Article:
Summary: Jesus brings a new age in the way people relate to God: he gives us living water and spiritual renewal that transcends place and race so that all the true worshippers may worship in spirit and in truth.
Main point: Jesus brings a new age in the way people relate to God: he gives us living water and spiritual renewal that transcends place and race so that all the true worshippers may worship in spirit and in truth.
When I inherited my classroom at school, there was a movie poster on one of the walls for some Disney movie with Denzel Washington called “Remember the Titans”. I thought, well maybe I should watch it to see what it’s all about if my predecessor thought it deserved a place on the wall. I thought it would just be another of those corny American football movies where some pack of incompetent idiots who can hardly walk let alone play sport are miraculously turned into world beaters because their coach gives a nice pep-talk or two – but it actually had a bit more depth to it than that. It’s a film that’s mainly about race and prejudice and the bridging of those divides. The premise is that the high school football teams in this particular American town in the sixties have always been divided on racial lines. There’s no racial mixing. So when it’s decided that they should be joined together, many people have a problem with that. But one scene I especially remember is when this great big fat guy with blonde hair (no, it wasn’t me) walks into this training session. The blacks are standing their talking to the coach and the white players have so far refused to turn up. In he strolls (lumbers would probably be a better word) and with this pretty goofy grin on his face, he walks over to the group of black players and casually announces, “I want to play football.” All the black players are stunned. The white guys then just walk in and are just as stunned to see one of their own in with the black kids. That’s just not the way these thing work, it goes against common sense and ingrained social expectations.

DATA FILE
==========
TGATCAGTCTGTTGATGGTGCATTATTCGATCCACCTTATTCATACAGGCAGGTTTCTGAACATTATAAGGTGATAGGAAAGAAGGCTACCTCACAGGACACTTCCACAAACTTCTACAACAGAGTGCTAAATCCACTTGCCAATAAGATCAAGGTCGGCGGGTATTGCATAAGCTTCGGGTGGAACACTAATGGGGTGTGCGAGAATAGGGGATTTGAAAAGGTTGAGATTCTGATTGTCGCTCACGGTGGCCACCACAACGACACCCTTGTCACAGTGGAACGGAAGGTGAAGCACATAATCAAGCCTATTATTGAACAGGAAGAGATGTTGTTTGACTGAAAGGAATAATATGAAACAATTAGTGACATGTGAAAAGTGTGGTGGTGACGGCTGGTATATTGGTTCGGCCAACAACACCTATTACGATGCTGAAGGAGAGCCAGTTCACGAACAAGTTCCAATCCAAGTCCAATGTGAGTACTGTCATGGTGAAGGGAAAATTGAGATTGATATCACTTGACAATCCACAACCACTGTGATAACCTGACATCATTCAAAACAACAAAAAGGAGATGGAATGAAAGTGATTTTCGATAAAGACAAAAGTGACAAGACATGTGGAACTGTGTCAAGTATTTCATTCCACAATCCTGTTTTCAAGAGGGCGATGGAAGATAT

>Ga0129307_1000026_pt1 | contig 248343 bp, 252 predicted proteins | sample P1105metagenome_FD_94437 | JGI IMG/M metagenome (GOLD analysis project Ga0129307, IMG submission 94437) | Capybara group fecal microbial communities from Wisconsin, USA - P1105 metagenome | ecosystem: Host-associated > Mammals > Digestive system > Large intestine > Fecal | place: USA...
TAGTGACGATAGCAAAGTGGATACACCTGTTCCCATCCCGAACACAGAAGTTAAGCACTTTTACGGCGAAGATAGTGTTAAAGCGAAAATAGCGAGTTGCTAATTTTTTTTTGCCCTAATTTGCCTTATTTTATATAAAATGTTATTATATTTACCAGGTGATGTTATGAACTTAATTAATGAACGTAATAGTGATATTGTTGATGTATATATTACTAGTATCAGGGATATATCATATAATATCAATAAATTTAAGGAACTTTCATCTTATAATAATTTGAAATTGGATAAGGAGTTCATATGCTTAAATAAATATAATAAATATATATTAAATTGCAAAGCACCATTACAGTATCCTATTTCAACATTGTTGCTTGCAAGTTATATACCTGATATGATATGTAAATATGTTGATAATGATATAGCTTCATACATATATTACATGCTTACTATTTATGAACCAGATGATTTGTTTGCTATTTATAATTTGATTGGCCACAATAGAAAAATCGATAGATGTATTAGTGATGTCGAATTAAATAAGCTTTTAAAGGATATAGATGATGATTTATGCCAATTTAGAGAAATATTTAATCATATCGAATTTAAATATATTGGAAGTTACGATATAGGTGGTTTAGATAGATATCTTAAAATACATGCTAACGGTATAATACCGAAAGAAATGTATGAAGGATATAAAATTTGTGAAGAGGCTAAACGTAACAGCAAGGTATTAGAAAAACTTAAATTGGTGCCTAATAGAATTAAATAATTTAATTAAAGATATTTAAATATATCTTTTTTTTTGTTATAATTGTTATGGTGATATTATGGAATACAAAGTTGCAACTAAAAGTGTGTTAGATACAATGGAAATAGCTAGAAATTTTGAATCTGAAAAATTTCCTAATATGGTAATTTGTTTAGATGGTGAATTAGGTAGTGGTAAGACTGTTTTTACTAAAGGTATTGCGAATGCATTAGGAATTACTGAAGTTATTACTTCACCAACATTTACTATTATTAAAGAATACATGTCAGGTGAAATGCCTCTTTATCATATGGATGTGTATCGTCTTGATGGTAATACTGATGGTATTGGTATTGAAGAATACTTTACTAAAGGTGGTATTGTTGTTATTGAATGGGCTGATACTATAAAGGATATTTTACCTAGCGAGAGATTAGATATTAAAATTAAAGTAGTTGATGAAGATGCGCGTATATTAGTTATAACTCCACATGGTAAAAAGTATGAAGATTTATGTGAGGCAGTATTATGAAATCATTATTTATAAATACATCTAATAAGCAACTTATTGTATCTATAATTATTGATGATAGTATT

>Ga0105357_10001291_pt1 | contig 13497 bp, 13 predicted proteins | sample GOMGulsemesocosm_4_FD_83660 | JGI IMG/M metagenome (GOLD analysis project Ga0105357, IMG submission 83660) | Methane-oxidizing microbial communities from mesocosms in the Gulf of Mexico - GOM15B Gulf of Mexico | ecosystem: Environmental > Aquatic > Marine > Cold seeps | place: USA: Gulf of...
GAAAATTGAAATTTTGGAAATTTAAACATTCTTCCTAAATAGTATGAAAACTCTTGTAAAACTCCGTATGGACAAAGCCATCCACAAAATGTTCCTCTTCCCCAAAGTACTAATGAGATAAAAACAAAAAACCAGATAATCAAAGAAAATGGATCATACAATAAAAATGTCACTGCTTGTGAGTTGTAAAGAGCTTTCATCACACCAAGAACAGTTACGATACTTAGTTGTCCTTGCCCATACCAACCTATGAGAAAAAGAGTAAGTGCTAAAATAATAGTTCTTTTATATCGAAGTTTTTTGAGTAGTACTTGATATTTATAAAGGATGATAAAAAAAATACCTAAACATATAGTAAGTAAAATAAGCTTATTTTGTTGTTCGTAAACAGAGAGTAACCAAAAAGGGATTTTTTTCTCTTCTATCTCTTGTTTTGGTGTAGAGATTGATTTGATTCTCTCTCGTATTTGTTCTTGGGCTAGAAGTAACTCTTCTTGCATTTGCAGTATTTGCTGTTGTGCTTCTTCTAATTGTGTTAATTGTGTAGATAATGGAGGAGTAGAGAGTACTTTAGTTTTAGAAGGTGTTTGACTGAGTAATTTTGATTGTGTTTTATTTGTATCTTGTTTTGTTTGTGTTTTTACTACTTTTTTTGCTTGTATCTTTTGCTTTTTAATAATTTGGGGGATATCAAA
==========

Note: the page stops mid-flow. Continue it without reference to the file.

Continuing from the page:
Well, that’s what Jesus does here. He’s walking through Samaria – an usual thing for Jews in itself – and he comes to a town called Sychar and rests in the middle of the day at Jacob’s well. As you’d expected, he’s tired and thirsty from his long journey. But the thing he does next is like the fat white bloke slumming it with the black footy players – worse actually. He strikes up a conversation with a lone Samaritan woman by asking her for a drink. The well is deep, and he doesn’t have anything to draw water out with, so on the surface it seems a fairly normal thing to do. But, as vs. 9 tells us, Jews do not associate with Samaritans. Moreover, Jewish men do not strike up conversations with lone women, either. Look at vs. 27 – Jesus disciples come along and are surprised not by the fact that Jesus is talking to a Samaritan, but that he’s talking with a woman. In this conversation, Jesus is already down on two counts, and the Samaritan woman knows it, that’s why she says “how can you ask me for a drink?”
The answer Jesus gives doesn’t seem to be to the questions she’s put to him. It’s like his conversation with Nicodemus from last week, and there’s a lot of comparisons that we can make with that. Both Nicodemus and the Samaritan woman come in with a lot of misconceptions and misunderstandings of who Jesus really is. And, as we’ll see, the ways in which Jesus answers them have a lot in common as well.